- Activate “Timeline Review” on Facebook, which requires that a person approves content that others “tag” them in before the content appears on their Timeline.
- Keep in mind the financial institution’s social media policy before taking any actions that could be considered misuse.
- Acknowledge all connection requests sent to them. If a request is sent from someone they don’t know, the request should be rejected and marked as “spam” so that the social network can help curb misuse.
- Search on topics that interest them and follow subject matter experts.
Employees should never:
- Offer financial advice to anyone on behalf of the financial institution.
- Act a representative of the financial institution (unless noted in the social media policy).
- Accept connection requests from people they don’t know.
- Post private information in a public setting. Take the conversation offline or use a private messaging feature.
- Overshare private information from their personal lives. Or, utilize list features to separate personal from professional.
- Share controversial content, such as political viewpoints, to colleagues or other professional connections.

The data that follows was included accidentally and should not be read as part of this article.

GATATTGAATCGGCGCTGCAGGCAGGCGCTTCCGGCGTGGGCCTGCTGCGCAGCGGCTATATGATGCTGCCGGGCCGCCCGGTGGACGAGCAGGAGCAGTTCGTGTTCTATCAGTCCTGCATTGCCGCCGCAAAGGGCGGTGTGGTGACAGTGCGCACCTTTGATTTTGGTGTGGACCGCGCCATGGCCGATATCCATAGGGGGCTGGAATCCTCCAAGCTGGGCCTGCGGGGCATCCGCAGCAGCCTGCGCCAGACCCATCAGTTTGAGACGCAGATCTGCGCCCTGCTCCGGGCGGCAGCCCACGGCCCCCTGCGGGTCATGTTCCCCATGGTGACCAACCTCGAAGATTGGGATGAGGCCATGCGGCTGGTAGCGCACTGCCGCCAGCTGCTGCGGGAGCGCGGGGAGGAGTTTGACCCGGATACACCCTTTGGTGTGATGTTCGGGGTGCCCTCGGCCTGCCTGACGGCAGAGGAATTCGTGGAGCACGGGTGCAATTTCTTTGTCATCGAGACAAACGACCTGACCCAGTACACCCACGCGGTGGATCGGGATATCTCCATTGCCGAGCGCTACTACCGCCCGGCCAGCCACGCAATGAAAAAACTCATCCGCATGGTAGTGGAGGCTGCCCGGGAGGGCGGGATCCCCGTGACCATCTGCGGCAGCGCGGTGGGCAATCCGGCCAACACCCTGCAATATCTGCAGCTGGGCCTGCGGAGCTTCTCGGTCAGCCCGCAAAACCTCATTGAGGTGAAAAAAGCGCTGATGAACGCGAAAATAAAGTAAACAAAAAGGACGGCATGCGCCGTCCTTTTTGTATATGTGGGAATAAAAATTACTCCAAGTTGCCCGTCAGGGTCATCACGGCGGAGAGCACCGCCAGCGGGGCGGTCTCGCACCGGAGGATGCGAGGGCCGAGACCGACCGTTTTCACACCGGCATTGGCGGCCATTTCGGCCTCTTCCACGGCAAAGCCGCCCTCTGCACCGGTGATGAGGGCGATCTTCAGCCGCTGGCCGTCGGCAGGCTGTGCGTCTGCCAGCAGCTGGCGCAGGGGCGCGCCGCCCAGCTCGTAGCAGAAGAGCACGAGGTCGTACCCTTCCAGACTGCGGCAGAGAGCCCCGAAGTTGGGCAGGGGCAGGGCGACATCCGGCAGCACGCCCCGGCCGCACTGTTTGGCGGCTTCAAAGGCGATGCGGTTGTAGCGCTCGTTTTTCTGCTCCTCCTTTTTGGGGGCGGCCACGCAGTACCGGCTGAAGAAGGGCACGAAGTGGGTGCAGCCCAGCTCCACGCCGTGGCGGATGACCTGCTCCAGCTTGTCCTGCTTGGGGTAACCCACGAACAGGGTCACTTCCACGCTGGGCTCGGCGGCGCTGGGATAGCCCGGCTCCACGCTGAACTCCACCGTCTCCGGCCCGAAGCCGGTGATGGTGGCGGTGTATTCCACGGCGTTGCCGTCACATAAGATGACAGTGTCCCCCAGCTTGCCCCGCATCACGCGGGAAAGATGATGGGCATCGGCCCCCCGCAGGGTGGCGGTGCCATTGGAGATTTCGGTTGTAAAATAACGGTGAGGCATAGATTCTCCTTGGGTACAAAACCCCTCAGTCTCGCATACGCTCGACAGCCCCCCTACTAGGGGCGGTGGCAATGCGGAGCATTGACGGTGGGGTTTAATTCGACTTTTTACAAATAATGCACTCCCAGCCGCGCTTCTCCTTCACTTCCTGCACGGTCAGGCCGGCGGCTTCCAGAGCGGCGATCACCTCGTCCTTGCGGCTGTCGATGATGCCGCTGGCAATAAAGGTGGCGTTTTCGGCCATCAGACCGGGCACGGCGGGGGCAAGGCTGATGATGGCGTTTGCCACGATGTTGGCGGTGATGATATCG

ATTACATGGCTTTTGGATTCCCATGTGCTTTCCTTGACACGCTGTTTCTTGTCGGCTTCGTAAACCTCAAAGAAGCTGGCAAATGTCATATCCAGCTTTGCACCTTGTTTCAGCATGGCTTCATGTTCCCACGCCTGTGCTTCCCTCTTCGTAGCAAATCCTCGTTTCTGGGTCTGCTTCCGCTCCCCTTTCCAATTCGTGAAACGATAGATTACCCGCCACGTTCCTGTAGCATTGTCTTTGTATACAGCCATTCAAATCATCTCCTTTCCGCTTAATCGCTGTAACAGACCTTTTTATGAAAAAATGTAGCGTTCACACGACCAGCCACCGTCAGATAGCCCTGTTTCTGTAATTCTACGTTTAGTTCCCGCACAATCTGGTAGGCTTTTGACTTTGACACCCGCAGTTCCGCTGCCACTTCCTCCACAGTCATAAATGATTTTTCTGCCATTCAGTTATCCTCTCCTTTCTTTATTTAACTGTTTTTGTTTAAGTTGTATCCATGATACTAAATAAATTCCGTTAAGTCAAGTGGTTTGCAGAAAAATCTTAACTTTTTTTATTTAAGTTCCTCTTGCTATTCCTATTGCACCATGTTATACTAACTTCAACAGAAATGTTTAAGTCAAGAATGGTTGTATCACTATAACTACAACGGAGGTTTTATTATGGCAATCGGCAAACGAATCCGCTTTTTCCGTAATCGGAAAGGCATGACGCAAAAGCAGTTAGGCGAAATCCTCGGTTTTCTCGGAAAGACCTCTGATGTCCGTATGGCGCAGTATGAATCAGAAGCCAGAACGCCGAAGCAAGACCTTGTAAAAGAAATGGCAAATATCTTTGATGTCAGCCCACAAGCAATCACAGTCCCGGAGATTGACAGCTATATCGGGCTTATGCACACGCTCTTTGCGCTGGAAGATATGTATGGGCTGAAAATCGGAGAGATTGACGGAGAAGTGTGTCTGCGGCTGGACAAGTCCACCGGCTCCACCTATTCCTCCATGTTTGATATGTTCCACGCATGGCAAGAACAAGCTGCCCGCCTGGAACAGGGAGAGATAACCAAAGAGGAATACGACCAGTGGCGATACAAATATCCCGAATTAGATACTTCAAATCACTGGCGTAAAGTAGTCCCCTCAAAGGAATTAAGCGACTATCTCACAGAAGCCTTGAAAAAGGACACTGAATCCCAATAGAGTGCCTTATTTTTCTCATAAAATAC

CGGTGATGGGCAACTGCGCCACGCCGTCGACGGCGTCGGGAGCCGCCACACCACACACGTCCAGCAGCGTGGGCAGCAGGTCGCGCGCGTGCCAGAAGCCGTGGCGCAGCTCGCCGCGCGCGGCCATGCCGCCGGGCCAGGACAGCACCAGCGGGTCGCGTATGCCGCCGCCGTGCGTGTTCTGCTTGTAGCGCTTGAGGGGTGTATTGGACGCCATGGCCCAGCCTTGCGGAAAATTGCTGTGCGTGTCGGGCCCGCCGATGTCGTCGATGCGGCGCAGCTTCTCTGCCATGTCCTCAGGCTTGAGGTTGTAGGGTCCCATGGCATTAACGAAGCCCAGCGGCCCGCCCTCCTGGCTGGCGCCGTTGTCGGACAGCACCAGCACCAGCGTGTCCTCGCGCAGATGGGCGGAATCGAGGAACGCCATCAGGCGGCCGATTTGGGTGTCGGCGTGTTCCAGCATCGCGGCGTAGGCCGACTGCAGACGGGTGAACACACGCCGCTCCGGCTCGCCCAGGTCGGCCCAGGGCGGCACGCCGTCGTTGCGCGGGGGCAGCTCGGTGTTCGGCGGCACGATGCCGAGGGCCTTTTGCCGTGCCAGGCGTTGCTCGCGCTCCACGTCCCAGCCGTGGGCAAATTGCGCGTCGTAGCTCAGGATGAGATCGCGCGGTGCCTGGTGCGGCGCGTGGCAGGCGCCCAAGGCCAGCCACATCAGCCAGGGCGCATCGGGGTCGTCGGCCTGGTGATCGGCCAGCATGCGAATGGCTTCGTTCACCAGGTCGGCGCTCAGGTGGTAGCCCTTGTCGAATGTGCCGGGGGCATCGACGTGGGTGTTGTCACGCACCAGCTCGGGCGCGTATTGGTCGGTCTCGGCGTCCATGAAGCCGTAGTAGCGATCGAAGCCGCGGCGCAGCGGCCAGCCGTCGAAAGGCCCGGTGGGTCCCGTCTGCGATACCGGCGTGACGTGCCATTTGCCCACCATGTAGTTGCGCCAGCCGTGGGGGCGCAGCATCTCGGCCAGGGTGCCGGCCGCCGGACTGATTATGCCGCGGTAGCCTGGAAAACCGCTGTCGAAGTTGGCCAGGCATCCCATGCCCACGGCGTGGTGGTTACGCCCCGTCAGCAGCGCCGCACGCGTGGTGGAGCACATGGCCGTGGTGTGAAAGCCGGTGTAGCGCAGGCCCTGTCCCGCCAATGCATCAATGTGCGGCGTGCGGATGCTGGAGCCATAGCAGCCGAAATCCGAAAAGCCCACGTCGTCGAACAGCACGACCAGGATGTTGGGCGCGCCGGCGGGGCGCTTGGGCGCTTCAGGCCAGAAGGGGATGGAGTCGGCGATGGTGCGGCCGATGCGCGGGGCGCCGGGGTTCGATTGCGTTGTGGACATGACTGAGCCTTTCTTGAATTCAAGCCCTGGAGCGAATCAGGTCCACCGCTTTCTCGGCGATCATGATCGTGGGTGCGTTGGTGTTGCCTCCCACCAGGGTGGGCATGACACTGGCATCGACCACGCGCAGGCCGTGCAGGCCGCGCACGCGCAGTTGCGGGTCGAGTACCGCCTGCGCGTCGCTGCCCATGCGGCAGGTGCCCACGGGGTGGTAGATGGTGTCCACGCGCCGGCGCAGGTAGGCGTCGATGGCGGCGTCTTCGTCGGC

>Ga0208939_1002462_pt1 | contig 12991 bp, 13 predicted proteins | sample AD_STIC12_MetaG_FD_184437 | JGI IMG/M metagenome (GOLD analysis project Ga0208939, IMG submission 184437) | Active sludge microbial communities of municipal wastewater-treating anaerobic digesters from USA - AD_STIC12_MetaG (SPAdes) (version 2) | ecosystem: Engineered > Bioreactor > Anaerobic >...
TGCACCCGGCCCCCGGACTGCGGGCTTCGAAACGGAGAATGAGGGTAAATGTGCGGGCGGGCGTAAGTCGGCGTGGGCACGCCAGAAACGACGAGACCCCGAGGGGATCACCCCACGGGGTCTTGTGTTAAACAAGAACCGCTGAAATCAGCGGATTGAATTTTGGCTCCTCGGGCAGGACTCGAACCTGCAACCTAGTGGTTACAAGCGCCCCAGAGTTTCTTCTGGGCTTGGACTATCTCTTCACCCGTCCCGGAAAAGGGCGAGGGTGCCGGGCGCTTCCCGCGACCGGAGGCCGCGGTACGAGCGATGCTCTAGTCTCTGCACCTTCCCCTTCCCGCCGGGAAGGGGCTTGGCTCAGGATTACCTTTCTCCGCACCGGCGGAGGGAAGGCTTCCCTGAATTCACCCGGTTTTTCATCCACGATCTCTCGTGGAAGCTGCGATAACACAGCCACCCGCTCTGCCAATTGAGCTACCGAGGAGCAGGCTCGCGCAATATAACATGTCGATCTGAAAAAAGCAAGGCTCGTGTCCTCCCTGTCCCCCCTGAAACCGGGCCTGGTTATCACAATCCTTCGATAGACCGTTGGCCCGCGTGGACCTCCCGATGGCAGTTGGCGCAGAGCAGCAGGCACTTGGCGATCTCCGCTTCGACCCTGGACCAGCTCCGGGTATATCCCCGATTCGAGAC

- Use poor grammar and spelling; common abbreviations are acceptable, but writing out words in their entirety helps to eliminate confusion.
- Recycle or share content without crediting the original editor.
( Read More: Social Listening, Negativity & The Banking Industry )
Basic Info & Terminology For Each Social Channel
Sometimes it feels as though each social network has its own underground language. It’s not uncommon to get lost in a world of acronyms, abbreviations and seemingly nonsensical terminology when first starting out on a social network. To make matters worse, the same word could have two different meanings on different networks. In an effort to educate employees through this training program, it is helpful to provide definitions – or at least supplemental resources – that explain what each word or phrase means on each network. This will eliminate confusion and help employees understand policies without question.
Creating the training program is only step one. Make sure that all departments within your financial institution have read and agree to the program and the financial institution’s policies. All departments must be willing to enforce them when applicable. Be sure to consult each department before any final policies become active.
Developing an employee training program – and risk management policy – will ensure that your financial institution is taking the proper precautions for the safety and privacy of its customers and members on and off of banking hours.